London mayor says training academy will help work start on 90,000 affordable homes by 2021

Sadiq Khan

London mayor Sadiq Khan has said he wants to open a construction academy as part of a £250m plan to address the capital’s housing crisis. 

He said the amount from City Hall will be used to buy up land and prepare it for new and affordable housing and added that money made from selling the land to housebuilders will be ploughed back into buying up more land for development.

As part of his draft housing strategy, called London Housing Strategy, the academy will “help ensure that training providers and employers are working together as effectively as possible” on training.

The document added: “Improving the skills, capacity and building methods of the construction industry.

“The mayor is encouraging more young people to train for jobs in the construction industry, helping improve skills training offered, supporting a move to greater precision-manufacture of homes in factories and supporting the industry through the risks posed by Brexit.”

Yesterday, a leaked Home Office document outlined plans to cut the number of low-skilled migrants from the EU working in the UK. Around 45% of the capital’s workforce is from overseas with more than half of that figure form the EU.

Khan said he wanted to see more off-site manufactured homes with the document adding: “A shift to more of the components of London’s homes being precision manufactured, including in factories, will be supported.”

The mayor said he wanted work on 90,000 affordable homes to have started by 2021 and admitted that he would use compulsory purchase orders to make sure he was on track to meet his target.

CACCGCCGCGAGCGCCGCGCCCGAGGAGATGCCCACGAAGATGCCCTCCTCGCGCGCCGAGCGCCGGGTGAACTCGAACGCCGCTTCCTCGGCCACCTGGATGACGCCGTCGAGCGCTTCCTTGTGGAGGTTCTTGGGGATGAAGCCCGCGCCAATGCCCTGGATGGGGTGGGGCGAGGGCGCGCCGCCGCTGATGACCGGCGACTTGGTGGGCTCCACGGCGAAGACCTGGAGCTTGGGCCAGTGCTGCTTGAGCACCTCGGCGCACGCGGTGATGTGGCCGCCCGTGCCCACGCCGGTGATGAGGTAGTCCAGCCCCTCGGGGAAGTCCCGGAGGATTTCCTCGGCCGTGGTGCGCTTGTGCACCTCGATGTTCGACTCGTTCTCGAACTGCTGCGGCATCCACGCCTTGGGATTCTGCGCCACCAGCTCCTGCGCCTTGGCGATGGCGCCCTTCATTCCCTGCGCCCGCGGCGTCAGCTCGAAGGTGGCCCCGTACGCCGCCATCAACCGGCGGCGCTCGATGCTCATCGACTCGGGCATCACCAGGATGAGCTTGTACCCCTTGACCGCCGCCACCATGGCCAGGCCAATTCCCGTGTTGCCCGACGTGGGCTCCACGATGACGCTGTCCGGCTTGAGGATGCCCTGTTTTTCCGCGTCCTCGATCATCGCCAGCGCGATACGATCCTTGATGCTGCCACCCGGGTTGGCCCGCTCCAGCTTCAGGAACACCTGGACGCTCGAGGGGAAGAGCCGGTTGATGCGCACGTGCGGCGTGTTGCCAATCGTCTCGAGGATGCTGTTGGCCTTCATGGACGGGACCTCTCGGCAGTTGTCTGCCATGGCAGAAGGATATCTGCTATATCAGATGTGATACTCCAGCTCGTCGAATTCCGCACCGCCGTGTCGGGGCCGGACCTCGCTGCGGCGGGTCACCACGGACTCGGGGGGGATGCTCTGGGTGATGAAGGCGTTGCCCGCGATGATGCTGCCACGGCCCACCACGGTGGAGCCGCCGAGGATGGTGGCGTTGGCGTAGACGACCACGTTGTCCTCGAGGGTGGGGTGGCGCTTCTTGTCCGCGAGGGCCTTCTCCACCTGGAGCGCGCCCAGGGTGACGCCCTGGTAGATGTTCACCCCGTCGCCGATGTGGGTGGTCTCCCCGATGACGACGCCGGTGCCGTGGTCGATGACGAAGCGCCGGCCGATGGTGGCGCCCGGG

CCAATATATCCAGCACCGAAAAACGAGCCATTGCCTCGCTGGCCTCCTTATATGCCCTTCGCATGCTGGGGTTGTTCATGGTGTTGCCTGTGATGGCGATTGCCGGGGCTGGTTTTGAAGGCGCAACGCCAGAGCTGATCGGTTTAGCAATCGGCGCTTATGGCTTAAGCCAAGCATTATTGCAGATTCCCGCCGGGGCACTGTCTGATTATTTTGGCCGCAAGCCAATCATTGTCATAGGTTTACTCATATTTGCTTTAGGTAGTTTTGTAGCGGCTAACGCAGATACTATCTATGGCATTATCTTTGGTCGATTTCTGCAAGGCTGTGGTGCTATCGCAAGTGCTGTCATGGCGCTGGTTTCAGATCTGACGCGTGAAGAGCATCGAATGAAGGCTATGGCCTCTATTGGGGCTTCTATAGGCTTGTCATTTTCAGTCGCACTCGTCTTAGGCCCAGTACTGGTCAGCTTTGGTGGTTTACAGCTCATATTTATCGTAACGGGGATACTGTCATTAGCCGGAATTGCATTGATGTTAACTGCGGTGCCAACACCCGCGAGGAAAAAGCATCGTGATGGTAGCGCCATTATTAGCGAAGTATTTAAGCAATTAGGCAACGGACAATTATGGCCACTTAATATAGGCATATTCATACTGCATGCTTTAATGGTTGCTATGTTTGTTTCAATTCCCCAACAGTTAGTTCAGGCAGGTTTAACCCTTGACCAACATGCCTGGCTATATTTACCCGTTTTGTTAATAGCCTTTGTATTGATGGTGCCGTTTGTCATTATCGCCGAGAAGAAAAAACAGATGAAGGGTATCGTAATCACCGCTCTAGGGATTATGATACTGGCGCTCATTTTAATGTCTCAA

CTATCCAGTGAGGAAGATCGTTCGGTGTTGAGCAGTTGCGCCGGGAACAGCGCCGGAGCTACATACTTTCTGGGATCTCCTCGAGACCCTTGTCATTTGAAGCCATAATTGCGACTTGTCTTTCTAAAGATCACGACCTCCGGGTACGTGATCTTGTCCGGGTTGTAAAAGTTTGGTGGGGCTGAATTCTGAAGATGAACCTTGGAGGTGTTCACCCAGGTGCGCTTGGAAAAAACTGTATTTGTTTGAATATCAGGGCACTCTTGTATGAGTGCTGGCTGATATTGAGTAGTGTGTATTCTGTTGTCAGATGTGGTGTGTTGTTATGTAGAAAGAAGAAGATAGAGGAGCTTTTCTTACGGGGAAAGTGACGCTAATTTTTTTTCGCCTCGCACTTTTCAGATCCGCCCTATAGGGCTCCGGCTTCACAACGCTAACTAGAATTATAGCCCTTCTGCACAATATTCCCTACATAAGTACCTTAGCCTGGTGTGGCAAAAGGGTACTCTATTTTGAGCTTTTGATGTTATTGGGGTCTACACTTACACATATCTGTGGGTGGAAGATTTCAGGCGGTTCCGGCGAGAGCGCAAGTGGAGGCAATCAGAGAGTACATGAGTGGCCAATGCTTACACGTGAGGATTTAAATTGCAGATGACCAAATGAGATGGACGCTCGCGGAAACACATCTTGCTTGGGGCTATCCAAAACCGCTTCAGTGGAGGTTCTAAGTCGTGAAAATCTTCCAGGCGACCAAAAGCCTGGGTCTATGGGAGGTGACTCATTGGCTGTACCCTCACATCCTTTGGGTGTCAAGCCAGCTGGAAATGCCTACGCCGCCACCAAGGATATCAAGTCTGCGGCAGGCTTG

He said: “I inherited a development pipeline where just 13 per cent of homes given planning permission were affordable, which is unacceptable. I’ve been honest from the start that turning things round will take time and fixing the housing crisis will be a marathon not a sprint, but my strategy sets out how we can start making a real difference to affordable housing in the city.”

FMB London director Barry Mortimer welcomed the proposals set out by the mayor and added: “If we’re to build the number of new homes Londoners need, we must urgently make much better use of the many existing small sites that are dotted all over London.”

And thinktank Centre for London also threw its support behind the plan but its research director Richard Brown warned: “The mayor needs greater powers over land assembly and property taxes, to create… efficient use of land, find the sites for new development, and enable the public sector to share in value rises unlocked by investment in infrastructure.”

But Conservative London Assembly member Andrew Boff called the plan “vague idealism” and accused Khan of not costing the strategy, adding that he had not spelt out where the £250m to buy up land was coming from.